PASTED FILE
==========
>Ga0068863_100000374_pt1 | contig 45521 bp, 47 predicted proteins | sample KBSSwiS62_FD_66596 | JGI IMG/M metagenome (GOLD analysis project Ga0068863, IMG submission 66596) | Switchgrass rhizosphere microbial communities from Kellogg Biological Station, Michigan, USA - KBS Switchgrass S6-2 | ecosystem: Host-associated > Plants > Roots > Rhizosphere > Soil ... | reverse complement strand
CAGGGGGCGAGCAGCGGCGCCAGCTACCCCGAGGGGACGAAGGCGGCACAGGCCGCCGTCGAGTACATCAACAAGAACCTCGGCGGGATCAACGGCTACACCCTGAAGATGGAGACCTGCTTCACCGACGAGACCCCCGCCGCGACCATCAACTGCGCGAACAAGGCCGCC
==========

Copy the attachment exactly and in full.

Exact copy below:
>Ga0068863_100000374_pt1 | contig 45521 bp, 47 predicted proteins | sample KBSSwiS62_FD_66596 | JGI IMG/M metagenome (GOLD analysis project Ga0068863, IMG submission 66596) | Switchgrass rhizosphere microbial communities from Kellogg Biological Station, Michigan, USA - KBS Switchgrass S6-2 | ecosystem: Host-associated > Plants > Roots > Rhizosphere > Soil ... | reverse complement strand
CAGGGGGCGAGCAGCGGCGCCAGCTACCCCGAGGGGACGAAGGCGGCACAGGCCGCCGTCGAGTACATCAACAAGAACCTCGGCGGGATCAACGGCTACACCCTGAAGATGGAGACCTGCTTCACCGACGAGACCCCCGCCGCGACCATCAACTGCGCGAACAAGGCCGCC